People will be rewarded if they try out new technologies, figure something out, which inevitably requires iteration and some success and failure learning from those, getting better and better, working closely with vendors. Just what have happens in the private sector. If people do that well, they should be promoted, they should hire more people like themselves and be given leadership positions. And I worry about risk, because if you want to win and stay ahead, you don’t slowly play defense and organize your activities to never make a mistake. Because then you’re not going to be reaching for the higher awards that are going to enable you to win.
ACME General: I’m with you there. I don’t think the concept of fail fast has ever occurred to… Well, has rarely occurred to folks in uniform because of that risk aversion when it comes to tech. You talked about the mismatch between neolithic brains and godlike technology. How should leaders think about the ability of AI to enhance their decision making without subverting it or taking over?
NB: I think the most important thing for leaders to recognize is that how to make AI most effective is a process of continuous learning. And no one has all the answers and even if they had answers for a particular point in time, the answers are always changing. So you have to structure your organization to learn effectively, to learn about how to use a particular technology internally, to learn about how to adopt and figure out what are the new technologies that are going to help us make our decisions most effectively. You have to learn and constantly iterate on how do we make sure that we understand how these black boxes of AI work and be accountable? How do we understand how to make sure that the ethical principles that are central to our business are put into place? Right now, all of those areas require a lot of thinking, a lot of great people who come from different kinds of backgrounds and a lot of testing and a lot of learning.
I think if one is hoping to plug and play some cool new AI, that’s going to radically change things, it’s unlikely. There’s some great new products that can provide pockets of that, but overall you have to be dedicated to learning. And so I would point to organizations as examples and I think particular examples for those in government, private sector organizations that had to completely change the way they did things with the emergence of the internet. And now with the emergence of AI and earlier with the emergence of computers, by learning, by testing, by asking the hard questions, by hiring new people that had the right capabilities.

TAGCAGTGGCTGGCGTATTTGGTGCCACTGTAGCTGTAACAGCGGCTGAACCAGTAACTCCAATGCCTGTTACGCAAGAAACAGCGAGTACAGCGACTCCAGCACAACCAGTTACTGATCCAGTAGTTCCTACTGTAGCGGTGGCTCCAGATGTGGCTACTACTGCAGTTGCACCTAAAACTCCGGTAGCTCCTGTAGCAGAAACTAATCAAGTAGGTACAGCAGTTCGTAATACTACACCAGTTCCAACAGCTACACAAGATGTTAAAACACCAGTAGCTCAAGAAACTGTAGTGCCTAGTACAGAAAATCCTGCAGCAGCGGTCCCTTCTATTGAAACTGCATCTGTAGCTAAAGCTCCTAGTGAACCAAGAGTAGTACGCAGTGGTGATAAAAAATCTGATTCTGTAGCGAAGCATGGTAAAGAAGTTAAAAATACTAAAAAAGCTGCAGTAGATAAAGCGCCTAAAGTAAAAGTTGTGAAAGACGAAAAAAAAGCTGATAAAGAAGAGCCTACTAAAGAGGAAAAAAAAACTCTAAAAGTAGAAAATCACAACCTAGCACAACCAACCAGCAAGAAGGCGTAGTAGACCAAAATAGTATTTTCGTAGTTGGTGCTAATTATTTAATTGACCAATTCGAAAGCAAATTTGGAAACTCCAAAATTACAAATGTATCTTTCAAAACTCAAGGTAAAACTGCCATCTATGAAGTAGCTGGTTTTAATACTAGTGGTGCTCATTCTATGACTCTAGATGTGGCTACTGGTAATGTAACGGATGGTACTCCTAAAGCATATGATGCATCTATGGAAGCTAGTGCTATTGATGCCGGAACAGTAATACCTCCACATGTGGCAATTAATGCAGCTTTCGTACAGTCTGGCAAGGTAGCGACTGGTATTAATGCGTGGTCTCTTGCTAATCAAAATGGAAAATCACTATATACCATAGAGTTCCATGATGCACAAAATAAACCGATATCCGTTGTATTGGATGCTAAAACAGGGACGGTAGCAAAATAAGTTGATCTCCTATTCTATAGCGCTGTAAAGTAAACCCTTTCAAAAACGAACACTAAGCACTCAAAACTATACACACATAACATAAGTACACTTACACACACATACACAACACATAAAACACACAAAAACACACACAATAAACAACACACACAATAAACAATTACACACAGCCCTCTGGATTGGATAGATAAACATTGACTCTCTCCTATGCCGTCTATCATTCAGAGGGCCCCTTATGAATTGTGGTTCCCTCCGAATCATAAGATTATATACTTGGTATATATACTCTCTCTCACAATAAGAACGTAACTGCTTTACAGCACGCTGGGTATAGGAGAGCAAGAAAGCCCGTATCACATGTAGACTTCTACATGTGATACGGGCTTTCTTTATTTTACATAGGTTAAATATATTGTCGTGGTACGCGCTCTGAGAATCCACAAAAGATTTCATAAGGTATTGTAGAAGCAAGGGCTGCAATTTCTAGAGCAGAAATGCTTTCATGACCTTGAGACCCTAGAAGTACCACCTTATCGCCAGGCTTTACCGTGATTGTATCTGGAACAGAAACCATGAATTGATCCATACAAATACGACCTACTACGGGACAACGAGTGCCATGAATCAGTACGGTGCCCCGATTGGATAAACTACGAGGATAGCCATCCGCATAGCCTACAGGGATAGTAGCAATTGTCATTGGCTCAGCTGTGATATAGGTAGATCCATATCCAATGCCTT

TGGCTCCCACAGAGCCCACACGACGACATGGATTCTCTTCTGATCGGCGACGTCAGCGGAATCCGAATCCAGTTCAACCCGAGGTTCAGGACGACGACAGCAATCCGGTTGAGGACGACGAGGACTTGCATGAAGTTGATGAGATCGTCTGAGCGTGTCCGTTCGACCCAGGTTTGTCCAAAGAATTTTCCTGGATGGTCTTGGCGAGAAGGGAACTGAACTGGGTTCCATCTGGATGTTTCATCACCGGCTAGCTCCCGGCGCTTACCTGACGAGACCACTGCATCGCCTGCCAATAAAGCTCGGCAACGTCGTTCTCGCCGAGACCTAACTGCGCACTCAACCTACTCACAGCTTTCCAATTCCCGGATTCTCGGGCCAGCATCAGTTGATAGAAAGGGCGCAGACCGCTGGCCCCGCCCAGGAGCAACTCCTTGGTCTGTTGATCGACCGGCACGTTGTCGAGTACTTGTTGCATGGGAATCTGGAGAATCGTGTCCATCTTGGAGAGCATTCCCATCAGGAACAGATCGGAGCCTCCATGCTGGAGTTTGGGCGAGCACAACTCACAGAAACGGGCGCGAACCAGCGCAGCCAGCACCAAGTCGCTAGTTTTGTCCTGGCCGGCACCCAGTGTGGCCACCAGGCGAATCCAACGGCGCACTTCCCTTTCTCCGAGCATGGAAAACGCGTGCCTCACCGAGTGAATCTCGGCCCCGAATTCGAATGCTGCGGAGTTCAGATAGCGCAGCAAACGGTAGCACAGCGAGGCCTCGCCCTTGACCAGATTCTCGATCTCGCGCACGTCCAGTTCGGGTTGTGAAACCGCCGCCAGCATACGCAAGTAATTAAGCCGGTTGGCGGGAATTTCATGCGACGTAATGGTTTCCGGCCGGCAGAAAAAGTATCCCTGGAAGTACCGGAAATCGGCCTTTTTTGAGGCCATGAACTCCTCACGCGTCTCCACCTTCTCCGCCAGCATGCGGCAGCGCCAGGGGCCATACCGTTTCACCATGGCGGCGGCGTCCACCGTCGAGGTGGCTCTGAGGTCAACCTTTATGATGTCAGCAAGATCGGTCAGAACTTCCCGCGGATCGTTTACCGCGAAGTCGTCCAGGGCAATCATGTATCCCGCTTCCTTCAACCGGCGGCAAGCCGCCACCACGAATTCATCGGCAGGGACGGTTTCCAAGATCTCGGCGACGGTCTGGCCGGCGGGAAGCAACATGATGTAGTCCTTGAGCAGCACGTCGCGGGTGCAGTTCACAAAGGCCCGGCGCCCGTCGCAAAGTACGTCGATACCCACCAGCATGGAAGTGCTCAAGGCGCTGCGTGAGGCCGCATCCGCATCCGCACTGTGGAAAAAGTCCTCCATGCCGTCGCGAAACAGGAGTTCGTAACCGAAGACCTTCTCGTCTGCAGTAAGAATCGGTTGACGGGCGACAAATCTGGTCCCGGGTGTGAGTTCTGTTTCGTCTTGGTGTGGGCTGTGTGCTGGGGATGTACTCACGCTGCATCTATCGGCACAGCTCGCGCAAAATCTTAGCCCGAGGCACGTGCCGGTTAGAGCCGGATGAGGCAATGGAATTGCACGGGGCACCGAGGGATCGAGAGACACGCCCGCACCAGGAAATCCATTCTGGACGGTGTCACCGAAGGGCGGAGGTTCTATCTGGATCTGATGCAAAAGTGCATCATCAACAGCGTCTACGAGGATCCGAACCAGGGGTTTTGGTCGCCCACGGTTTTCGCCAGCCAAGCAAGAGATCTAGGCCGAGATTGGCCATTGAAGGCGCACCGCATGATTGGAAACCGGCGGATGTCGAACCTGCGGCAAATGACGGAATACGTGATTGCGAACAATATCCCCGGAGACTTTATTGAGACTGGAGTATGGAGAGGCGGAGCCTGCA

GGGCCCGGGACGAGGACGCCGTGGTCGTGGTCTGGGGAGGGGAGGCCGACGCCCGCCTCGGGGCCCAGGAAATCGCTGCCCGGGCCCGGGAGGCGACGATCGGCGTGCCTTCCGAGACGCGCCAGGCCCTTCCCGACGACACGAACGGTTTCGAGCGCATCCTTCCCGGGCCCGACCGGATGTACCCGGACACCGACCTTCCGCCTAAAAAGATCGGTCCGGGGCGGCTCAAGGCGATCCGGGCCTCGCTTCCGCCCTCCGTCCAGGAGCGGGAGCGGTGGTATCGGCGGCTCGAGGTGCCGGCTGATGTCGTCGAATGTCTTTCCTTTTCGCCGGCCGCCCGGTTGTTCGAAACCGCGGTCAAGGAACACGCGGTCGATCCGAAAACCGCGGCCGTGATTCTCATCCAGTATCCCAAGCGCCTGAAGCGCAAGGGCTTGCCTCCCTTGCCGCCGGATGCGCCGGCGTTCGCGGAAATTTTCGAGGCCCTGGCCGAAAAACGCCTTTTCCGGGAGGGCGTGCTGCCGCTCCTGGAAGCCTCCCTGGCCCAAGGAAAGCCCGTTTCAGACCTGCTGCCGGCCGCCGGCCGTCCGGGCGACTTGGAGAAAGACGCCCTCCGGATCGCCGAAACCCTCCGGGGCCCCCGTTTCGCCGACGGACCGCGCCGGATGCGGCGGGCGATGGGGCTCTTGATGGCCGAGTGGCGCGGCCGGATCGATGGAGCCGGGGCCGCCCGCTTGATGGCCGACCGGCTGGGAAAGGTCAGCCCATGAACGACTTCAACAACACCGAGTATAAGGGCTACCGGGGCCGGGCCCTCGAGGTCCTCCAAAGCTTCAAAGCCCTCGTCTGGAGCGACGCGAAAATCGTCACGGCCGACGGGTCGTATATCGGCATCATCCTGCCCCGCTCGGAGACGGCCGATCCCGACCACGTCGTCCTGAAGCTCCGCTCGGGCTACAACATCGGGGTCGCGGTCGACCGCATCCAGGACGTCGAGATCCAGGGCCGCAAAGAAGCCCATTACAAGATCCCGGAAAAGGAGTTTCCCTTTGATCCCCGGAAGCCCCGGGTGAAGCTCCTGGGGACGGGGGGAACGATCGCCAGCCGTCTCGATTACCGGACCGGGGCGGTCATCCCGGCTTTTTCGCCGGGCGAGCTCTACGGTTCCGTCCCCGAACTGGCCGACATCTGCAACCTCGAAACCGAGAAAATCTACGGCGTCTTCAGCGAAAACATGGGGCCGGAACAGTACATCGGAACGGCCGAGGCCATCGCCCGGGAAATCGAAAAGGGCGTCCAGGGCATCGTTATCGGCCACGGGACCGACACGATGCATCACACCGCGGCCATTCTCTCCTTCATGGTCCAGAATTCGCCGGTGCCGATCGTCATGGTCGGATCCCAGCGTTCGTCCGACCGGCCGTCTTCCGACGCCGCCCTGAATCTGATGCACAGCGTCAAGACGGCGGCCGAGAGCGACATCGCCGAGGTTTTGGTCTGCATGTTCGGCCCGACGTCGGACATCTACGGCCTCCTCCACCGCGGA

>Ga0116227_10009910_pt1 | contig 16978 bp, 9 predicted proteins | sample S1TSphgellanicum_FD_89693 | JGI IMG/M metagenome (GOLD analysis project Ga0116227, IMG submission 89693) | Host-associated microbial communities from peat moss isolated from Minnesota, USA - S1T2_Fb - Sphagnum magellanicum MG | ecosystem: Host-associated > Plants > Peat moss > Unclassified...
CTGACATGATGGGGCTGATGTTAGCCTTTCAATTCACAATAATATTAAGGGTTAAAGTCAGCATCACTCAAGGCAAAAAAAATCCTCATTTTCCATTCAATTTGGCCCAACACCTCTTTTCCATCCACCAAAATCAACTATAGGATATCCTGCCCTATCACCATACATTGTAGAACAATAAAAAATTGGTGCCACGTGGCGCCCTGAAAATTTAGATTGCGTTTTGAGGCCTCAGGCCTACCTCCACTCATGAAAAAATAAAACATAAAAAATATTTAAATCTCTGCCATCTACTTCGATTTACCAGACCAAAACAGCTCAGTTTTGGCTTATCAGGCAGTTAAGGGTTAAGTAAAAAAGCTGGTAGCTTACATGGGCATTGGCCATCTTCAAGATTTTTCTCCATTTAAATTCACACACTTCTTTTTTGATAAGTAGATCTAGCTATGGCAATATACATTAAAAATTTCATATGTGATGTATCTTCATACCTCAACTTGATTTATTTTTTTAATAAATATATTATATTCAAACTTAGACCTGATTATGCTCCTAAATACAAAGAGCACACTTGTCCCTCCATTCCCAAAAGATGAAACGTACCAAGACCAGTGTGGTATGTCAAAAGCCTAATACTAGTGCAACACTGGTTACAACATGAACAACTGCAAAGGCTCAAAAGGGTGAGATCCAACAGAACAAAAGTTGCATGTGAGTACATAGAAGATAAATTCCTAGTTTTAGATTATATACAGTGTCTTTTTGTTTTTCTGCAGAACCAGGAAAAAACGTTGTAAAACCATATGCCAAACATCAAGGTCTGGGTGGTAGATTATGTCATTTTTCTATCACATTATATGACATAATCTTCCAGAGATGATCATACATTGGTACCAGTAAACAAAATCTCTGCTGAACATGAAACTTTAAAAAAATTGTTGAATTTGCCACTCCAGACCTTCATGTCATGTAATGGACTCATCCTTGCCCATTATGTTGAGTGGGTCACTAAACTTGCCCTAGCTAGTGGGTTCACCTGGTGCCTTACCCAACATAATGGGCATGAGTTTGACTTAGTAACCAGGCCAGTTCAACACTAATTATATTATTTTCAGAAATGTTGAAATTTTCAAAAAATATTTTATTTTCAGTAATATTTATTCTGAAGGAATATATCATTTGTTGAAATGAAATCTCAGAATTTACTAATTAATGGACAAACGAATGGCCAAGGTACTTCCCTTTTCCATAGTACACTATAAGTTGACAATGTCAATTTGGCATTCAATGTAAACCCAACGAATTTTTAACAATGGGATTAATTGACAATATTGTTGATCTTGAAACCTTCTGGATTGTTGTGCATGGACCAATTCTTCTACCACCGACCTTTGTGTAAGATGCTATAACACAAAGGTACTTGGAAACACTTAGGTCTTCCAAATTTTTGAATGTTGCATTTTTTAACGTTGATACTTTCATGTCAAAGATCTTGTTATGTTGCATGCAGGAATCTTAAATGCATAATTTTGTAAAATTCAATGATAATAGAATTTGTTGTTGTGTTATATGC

One group of organizations I know well that I would highlight, two groups maybe are investment banks and hedge funds who, part of whose core businesses are trading for investment banks. And much of the investment activities done by hedge funds were being radically disrupted by the combination of high power computing and the emergence of AI and the best organizations leaned into that.
They said, “What do we have to change? What are we going to get wrong? How do we stay ahead? How do we win?” And they’ve changed the way they did things. They put technology people in much more senior positions. They tried things, some succeeded, some failed, but they were on a constant learning curve. And today, if you look at… An organization I worked at a long time ago, Goldman Sachs, they’ve done a terrific job in making themself an organization that really understands how to use these modern technologies to hold a very significant position in their market.
And when it comes to trading, when it comes to supporting a lot of the other activities that they do, if you contrast that with, I think, and this is a really telling example, when it comes to the DoD to Kodak in the early days of digital photography, Kodak had its own internal DARPA. Kodak, invented digital photography, but then failed to adopt it.
And it’s in this, there were a lot of innovator dilemma type dynamics at work where they didn’t… They were focused on their current customers, they had had more conservative management, they didn’t want to mess up things with this new technology and eventually they lost out big time. Their core business was hurt tremendously. They had to go through bankruptcy and they learned the hard way that they didn’t adopt new technology fast enough.
And I think in defense you only learn how far ahead or behind you are in moments of conflict like we’re learning right now for Russia. And it’s really important for us to follow more of the Goldman Sachs path and just make sure we’re… And many other organizations, Walmart is another great example and stay on the edge of constant learning.
ACME General: Well, thanks, Nick. This has been enlightening and we’d love to have you back.
NB: Anytime. Thanks so much for having me.
ACME General: Thanks again to Nick Beim for joining us on this episode of Accelerate Defense.
If you enjoyed today’s episode, please rate and review Accelerate Defense on Apple Podcasts – it really helps other listeners find the show. And follow the series today wherever you get your podcasts, so you get each episode in your feed when they come.
Accelerate Defense is a podcast from ACME General Corp. Our producer is Isabel Robertson. Audio engineer is Sean Rule-Hoffman. Special thanks to the team at ACME. I’m Ken Harbaugh, and this is Accelerate Defense. Thanks for listening.